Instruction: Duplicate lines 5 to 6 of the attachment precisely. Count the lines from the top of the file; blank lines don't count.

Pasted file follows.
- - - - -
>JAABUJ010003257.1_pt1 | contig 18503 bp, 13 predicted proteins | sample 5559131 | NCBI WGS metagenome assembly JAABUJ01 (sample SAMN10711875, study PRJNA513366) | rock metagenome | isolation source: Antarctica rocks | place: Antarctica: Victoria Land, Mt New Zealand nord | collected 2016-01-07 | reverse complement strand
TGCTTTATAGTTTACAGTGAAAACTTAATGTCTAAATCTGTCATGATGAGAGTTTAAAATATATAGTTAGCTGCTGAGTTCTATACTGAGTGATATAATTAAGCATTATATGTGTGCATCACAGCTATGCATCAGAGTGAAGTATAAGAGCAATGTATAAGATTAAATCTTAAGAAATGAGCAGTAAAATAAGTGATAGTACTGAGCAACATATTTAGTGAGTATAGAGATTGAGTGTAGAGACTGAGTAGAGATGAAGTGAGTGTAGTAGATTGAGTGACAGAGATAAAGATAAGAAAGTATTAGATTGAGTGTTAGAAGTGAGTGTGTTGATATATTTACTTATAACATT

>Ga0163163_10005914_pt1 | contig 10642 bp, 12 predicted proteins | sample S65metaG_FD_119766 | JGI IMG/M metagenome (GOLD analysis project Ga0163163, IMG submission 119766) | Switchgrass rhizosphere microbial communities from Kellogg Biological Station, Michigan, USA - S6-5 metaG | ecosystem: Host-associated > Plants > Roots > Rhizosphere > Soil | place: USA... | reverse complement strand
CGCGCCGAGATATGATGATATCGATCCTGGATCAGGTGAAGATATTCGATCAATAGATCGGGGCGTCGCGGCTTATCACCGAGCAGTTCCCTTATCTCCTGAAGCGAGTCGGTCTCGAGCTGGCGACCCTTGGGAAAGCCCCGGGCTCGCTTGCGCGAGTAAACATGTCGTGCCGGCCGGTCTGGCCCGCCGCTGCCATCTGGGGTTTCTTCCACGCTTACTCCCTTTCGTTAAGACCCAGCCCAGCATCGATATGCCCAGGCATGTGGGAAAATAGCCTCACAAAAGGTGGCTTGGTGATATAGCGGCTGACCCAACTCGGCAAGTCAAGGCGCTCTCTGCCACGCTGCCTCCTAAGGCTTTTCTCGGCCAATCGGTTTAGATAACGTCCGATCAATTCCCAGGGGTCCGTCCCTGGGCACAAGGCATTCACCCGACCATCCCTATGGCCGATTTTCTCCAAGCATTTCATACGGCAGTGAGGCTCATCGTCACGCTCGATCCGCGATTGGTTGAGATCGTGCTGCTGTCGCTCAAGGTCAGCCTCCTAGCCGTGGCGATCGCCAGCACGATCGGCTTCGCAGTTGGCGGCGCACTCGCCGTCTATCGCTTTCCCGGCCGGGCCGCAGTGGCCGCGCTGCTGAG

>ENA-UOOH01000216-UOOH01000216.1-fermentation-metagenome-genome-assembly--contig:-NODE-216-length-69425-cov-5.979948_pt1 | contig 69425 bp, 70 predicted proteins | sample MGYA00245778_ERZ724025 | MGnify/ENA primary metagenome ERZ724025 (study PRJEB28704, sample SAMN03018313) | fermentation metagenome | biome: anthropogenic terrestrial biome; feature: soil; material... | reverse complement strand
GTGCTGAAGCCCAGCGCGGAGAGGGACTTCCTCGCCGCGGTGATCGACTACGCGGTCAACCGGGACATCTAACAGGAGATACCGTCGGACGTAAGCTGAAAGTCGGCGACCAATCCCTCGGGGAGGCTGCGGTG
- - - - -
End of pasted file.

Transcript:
>ENA-UOOH01000216-UOOH01000216.1-fermentation-metagenome-genome-assembly--contig:-NODE-216-length-69425-cov-5.979948_pt1 | contig 69425 bp, 70 predicted proteins | sample MGYA00245778_ERZ724025 | MGnify/ENA primary metagenome ERZ724025 (study PRJEB28704, sample SAMN03018313) | fermentation metagenome | biome: anthropogenic terrestrial biome; feature: soil; material... | reverse complement strand
GTGCTGAAGCCCAGCGCGGAGAGGGACTTCCTCGCCGCGGTGATCGACTACGCGGTCAACCGGGACATCTAACAGGAGATACCGTCGGACGTAAGCTGAAAGTCGGCGACCAATCCCTCGGGGAGGCTGCGGTG